Wednesday, November 14, 2012


Yes, those are my pink gardening gloves.  Another great photo taken by the hubby.

I have a degenerative problem in my right ankle, basically part of the bone has died and, as you can imagine, causes pain and other problems.  I've had it since I was very young and when I was 18 I even had surgery on it.  While it did get better for some time, it has never been pain free.  In retrospect I wonder if the surgery helped or made the condition worse, cutting into the body can cause so much harm even if it's meant to do good.  

Unfortunately, in the last couple of years my ankle has started hurting more intensely again.  About 6 months ago I got an MRI to check things out, low and behold, the problem persists and the doctor says it will most likely only get worse as I get older.   While I believe them to a certain extent, I also believe that healing is possible.  A little TLC can go a very long way.  No more surgery for this gal.  Massage, salves, strength building exercise and bone building teas are my plan of action.   Nettles, plus a few others,  have been at the top of my list for this ailment.  

Recently, I can't remember where, I heard that stinging yourself with nettles helps with joint problems.  I love nettles and we have a lot of them around here.  If you don't already know, nettles have wonderful healing properties in them.  They are rich in iron and calcium.  They are a diuretic so if you drink nettle tea during your moon cycle or pregnancy, you can cut down on some of that water retention.  Ahh, nettles.  You can drink them or throw them in soups.   I've even seen people eat them raw (something I will probably never have the nerve to try), but I do love the way they taste after they have been cooked (and their stingers aren't stinging anymore!).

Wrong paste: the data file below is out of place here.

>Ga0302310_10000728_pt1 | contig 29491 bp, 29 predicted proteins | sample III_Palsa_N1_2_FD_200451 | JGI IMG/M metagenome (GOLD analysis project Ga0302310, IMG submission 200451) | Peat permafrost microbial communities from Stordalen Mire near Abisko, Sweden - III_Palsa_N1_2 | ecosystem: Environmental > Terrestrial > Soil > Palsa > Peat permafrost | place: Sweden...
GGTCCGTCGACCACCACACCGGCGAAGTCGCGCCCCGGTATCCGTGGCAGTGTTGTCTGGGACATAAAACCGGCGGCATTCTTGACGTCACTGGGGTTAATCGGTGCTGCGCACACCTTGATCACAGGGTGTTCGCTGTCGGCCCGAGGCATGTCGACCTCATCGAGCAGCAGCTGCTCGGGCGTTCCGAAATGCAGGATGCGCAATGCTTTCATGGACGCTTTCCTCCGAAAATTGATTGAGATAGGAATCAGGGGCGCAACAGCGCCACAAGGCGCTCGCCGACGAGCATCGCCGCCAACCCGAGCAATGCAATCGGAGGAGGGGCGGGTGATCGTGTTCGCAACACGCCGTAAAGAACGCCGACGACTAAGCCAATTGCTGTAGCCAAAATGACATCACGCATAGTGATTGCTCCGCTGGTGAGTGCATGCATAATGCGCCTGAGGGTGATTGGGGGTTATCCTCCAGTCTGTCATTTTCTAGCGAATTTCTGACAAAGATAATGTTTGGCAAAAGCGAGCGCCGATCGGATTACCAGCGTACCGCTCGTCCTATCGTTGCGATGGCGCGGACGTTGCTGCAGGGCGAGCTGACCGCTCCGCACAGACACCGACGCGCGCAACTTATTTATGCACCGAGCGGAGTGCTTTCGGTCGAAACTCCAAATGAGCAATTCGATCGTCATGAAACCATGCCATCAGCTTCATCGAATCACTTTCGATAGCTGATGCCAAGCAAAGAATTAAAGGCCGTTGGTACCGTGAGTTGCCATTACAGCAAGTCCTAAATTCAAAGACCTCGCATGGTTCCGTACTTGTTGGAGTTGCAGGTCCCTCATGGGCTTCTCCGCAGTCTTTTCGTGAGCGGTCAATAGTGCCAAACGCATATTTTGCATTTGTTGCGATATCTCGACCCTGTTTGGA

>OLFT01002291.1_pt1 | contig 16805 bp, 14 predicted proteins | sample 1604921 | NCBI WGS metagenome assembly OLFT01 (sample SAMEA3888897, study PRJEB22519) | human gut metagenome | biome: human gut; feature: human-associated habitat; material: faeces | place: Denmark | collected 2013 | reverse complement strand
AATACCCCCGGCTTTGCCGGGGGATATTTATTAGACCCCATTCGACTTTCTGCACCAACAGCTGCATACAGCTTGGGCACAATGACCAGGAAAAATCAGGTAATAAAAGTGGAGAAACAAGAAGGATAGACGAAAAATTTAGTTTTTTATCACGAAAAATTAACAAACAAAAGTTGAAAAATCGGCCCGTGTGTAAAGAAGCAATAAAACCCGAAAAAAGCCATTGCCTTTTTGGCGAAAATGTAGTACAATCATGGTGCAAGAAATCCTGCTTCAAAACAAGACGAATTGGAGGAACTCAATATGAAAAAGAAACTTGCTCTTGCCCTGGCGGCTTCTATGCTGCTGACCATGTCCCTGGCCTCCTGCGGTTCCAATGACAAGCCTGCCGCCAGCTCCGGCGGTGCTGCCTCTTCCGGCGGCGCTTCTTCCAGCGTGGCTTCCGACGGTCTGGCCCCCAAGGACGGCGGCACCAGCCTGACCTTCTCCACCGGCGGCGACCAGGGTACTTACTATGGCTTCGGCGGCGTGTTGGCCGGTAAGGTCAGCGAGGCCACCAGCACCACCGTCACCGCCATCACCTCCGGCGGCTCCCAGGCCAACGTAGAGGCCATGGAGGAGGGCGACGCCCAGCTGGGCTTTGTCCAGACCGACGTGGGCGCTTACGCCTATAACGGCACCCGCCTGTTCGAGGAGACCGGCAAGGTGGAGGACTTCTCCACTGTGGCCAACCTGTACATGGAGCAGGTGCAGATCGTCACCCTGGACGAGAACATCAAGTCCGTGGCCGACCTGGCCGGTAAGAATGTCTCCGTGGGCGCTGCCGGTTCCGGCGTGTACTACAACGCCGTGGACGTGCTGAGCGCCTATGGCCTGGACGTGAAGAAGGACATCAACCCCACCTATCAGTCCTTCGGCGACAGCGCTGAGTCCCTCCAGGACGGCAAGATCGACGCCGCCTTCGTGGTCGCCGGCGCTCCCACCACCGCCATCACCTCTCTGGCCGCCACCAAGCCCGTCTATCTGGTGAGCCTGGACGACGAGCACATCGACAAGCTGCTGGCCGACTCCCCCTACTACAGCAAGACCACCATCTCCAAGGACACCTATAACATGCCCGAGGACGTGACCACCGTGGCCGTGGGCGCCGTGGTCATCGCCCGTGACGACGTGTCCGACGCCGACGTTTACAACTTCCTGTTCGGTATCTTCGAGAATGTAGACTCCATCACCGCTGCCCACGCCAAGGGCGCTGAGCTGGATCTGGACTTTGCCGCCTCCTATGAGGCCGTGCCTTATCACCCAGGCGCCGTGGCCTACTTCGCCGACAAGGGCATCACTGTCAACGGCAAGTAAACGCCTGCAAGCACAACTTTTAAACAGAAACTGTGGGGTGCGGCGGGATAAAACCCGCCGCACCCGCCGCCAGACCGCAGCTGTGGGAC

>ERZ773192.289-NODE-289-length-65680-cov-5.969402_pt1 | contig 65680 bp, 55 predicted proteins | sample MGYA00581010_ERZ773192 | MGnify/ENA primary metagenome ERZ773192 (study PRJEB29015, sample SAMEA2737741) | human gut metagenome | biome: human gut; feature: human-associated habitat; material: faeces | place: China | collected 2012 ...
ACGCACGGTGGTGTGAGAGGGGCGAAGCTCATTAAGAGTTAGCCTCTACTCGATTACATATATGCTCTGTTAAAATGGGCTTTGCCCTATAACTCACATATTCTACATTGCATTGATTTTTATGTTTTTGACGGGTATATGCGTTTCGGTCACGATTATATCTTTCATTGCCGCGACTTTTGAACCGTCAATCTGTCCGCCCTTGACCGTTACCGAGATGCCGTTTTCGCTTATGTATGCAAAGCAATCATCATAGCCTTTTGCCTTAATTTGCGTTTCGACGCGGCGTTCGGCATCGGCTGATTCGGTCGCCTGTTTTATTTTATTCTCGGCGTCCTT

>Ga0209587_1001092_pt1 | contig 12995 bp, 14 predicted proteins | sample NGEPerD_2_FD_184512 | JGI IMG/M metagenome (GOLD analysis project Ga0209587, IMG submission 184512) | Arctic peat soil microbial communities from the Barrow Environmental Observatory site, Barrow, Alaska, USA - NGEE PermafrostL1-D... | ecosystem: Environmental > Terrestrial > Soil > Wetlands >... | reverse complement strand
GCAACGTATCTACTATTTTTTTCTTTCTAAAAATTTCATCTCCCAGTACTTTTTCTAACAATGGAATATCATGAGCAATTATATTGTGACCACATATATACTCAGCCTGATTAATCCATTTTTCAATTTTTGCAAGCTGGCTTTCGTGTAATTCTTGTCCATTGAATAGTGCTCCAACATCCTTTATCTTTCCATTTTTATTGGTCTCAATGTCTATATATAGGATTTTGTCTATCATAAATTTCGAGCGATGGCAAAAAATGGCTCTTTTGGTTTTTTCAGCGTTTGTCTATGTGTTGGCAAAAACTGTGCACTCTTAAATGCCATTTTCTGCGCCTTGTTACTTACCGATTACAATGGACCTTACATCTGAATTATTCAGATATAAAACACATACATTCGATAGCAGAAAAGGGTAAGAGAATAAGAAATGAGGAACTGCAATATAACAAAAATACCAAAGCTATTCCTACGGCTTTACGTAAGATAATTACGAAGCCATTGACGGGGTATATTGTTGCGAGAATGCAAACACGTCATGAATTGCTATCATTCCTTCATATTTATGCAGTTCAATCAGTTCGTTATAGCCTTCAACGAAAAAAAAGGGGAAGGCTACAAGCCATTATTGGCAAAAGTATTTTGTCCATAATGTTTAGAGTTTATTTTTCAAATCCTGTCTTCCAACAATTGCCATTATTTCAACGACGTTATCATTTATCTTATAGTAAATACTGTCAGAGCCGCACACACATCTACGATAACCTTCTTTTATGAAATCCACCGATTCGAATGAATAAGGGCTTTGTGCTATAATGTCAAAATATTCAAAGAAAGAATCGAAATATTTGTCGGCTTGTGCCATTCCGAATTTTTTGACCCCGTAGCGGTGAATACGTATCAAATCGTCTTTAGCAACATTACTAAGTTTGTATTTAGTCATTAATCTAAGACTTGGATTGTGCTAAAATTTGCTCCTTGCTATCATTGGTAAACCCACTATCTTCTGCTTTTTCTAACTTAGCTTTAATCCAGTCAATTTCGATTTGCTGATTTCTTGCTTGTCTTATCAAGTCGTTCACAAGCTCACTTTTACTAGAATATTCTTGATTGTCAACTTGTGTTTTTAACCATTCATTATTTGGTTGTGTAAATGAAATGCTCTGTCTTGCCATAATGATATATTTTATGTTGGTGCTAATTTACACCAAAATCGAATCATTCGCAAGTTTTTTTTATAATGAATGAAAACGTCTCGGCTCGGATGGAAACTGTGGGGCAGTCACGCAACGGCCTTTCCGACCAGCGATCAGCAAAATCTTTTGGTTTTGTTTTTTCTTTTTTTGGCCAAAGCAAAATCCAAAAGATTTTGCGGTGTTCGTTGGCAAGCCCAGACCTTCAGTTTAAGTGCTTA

One sunny morning, about a month ago, I hiked down to our nettle patch and picked me some stingers.  Pain was a great motivator for this experiment.  When things hurt, sometimes we'll try the most bizarre things to help ease suffering.  I stung myself in several places on my ankle, wherever it felt like it needed it.  I have a few spots in particular that ache and also get swollen.  I was surprised to notice that it really didn't hurt at all, in fact, when I applied it to certain spots it actually felt good!   I was pain free for a couple of weeks after that.  Did it really do anything or was it a coincidence?    Had I stung myself enough to actually have an affect?  I don't know, but the experience has raised my suspicions enough that I will try it again when my ankle starts aching.  Go on, . . . google it, "stinging yourself with nettles" and you'll see that I'm not the only nut out there.  Oh, and fyi, if you do go picking nettles, remember that the stingers are on the bottom side of the leaf.

1 comment:

  1. I remember you limping on crutches for weeks in high schools, and nettles do seem like a better alternative to surgery. I didn't realize the condition had gotten so bad though, and I hope you're feeling ok these days. I am banking on the restorative powers of the forest!